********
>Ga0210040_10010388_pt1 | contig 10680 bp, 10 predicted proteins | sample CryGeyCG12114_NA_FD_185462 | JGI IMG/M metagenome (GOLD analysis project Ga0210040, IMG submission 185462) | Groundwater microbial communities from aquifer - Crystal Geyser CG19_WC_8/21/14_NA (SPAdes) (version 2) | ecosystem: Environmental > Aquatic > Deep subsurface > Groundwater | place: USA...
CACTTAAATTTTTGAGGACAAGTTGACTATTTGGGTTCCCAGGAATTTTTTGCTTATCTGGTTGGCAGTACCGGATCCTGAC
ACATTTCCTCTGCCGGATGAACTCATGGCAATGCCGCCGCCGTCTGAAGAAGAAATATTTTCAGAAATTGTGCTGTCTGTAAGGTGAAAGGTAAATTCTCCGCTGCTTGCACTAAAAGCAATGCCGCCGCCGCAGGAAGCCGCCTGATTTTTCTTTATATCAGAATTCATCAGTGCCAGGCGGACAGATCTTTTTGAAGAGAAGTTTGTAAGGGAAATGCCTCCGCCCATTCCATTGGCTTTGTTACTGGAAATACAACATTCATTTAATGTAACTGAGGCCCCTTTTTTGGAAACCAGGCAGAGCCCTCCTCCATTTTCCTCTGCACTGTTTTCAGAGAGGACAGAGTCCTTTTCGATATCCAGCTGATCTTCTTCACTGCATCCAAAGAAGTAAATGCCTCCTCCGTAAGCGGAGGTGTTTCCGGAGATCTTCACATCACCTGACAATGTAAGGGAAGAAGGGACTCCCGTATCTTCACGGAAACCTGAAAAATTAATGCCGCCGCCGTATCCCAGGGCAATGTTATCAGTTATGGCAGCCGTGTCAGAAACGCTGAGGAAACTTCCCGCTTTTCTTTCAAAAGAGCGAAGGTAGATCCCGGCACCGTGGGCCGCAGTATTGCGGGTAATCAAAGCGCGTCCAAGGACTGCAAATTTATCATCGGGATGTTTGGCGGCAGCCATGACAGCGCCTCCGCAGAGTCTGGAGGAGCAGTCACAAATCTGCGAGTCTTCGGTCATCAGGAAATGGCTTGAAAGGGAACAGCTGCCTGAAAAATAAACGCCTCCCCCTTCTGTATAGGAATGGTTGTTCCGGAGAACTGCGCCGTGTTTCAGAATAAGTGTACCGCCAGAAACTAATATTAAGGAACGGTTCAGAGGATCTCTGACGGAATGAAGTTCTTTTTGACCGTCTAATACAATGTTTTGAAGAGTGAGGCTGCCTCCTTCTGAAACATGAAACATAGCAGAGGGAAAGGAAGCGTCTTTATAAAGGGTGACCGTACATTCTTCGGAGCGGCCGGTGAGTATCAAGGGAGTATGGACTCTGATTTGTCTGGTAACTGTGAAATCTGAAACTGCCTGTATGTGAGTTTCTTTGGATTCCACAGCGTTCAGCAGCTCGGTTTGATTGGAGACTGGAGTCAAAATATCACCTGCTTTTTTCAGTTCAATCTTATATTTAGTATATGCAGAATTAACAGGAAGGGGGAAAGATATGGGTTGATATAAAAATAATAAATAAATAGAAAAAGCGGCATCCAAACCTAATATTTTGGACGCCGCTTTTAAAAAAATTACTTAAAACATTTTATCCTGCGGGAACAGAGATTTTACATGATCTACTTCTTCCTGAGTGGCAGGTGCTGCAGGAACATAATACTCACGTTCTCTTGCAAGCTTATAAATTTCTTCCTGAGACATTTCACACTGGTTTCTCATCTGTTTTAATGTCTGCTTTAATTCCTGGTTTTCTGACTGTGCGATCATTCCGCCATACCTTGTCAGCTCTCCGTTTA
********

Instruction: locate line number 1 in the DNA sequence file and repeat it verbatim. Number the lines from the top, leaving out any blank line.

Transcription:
>Ga0210040_10010388_pt1 | contig 10680 bp, 10 predicted proteins | sample CryGeyCG12114_NA_FD_185462 | JGI IMG/M metagenome (GOLD analysis project Ga0210040, IMG submission 185462) | Groundwater microbial communities from aquifer - Crystal Geyser CG19_WC_8/21/14_NA (SPAdes) (version 2) | ecosystem: Environmental > Aquatic > Deep subsurface > Groundwater | place: USA...